Updated at 12:58 p.m.

A segment of one lane of 14th Street NW will remain closed for at least four more days while crews work around the clock to repair a four-foot-deep sinkhole that opened up in the road Tuesday.

D.C. Water and Sewer Authority spokesman Emanuel D. Briggs said on Wednesday afternoon that the hole, which is two feet wide and four feet long, was caused by an opening in the sewer. Workers have excavated a four-foot-by-27-foot section of road in order to access the damaged pipe, which they will patch up using granite and low-strength grout.

Briggs said that crews plan to work on the pipe repair 24 hours a day, and the project will last at least through Saturday. Bad weather or other unforeseen difficulties could push it to Sunday.

That means that until next week, commuters will confront some traffic delays on the affected stretch of 14th Street, between Constitution and Pennsylvania Avenues. One northbound lane is closed.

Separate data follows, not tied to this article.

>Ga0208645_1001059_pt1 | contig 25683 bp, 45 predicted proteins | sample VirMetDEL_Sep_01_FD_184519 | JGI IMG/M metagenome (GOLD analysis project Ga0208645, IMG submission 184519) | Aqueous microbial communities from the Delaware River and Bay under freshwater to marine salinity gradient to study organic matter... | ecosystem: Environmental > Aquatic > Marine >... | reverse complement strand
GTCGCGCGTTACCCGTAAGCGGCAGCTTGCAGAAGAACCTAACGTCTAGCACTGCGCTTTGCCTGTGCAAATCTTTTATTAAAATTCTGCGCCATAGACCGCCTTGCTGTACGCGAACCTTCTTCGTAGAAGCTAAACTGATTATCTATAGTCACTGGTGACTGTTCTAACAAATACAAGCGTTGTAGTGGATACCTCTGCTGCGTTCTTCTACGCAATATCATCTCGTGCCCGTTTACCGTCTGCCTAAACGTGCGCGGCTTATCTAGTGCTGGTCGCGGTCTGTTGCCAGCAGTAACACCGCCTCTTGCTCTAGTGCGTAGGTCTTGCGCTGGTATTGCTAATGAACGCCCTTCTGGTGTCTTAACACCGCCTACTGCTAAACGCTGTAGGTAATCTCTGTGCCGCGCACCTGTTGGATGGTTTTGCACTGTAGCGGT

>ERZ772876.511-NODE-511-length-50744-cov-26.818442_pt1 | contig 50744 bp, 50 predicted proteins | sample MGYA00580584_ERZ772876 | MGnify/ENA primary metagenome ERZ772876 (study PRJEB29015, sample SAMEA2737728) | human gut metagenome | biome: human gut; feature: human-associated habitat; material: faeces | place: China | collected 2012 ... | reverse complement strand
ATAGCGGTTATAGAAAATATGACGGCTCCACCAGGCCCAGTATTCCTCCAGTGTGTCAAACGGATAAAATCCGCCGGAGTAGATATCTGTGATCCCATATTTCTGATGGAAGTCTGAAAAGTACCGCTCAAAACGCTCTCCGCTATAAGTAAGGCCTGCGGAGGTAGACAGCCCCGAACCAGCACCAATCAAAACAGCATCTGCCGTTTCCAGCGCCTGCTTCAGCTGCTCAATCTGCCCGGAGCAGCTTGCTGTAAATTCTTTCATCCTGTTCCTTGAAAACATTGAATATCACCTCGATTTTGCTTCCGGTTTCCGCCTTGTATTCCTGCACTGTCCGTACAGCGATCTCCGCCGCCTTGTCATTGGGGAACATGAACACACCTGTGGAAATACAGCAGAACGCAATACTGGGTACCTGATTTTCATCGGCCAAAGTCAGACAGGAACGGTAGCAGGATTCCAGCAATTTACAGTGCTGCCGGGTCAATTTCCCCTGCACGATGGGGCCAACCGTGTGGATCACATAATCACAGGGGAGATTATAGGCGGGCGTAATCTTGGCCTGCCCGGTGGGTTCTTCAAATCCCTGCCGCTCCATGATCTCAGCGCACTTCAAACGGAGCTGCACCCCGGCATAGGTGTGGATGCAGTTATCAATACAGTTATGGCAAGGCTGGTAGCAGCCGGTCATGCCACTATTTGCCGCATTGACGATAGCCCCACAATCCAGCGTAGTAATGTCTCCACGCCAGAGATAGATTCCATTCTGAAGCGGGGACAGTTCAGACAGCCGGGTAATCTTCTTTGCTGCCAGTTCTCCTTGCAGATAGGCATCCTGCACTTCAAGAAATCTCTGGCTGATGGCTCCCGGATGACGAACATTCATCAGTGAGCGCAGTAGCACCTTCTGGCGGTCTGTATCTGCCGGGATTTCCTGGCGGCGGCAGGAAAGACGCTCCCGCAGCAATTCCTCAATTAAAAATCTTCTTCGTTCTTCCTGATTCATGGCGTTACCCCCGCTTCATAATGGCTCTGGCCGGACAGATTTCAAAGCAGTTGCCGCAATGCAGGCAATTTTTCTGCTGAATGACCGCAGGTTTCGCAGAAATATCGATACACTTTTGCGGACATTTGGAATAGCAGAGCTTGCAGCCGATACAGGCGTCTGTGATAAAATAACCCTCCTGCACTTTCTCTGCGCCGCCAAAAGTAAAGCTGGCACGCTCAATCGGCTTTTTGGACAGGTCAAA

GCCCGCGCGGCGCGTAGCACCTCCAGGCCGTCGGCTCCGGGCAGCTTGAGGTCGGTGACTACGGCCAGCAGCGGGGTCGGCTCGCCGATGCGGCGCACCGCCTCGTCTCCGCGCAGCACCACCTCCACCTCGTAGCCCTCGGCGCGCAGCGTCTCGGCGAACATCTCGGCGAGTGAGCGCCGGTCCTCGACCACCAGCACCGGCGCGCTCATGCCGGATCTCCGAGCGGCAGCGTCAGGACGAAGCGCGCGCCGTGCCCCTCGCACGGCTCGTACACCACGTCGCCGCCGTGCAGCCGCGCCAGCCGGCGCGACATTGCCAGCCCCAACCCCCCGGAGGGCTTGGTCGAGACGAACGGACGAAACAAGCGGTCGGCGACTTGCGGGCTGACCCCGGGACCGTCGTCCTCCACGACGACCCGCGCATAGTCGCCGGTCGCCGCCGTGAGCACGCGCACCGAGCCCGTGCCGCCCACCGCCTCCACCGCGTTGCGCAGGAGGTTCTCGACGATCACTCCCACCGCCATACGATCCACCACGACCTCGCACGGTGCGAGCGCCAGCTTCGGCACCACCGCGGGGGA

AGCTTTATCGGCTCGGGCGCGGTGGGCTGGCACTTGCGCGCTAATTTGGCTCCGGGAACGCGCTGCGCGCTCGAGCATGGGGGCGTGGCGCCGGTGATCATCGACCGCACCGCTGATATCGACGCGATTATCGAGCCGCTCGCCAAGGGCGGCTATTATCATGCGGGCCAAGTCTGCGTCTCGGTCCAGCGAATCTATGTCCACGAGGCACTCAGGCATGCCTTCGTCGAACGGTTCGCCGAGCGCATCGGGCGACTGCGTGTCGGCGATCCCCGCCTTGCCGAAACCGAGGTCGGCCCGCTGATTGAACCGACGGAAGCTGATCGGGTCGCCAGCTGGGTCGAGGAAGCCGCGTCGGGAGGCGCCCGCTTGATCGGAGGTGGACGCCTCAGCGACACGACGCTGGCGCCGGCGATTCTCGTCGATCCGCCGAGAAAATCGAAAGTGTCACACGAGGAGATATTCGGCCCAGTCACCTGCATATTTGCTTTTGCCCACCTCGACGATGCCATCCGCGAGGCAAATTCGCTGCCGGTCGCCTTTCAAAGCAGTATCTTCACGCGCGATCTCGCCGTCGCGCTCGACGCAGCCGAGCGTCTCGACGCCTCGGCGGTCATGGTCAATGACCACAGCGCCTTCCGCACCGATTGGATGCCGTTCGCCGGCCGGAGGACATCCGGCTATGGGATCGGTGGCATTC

Briggs said that the Water and Sewer Authority does not know the specific cause of this opening in the sewer. He said that the sewer system, which relies on pipes which are mostly more than a century old and which is burdened by the District’s growing population, is prone to these problems.

Like other entities around Washington these days, the sinkhole has its own Twitter account, @14thStSinkhole. The account dates back to an earlier, and much larger, sinkhole that opened up at 14th and F streets NW in May 2013.

DDOT offered alerts to drivers who may encounter traffic due to the repair effort, which the sinkhole’s Twitter account retweeted — with an amendment: “We urge motorists to gape in awe.”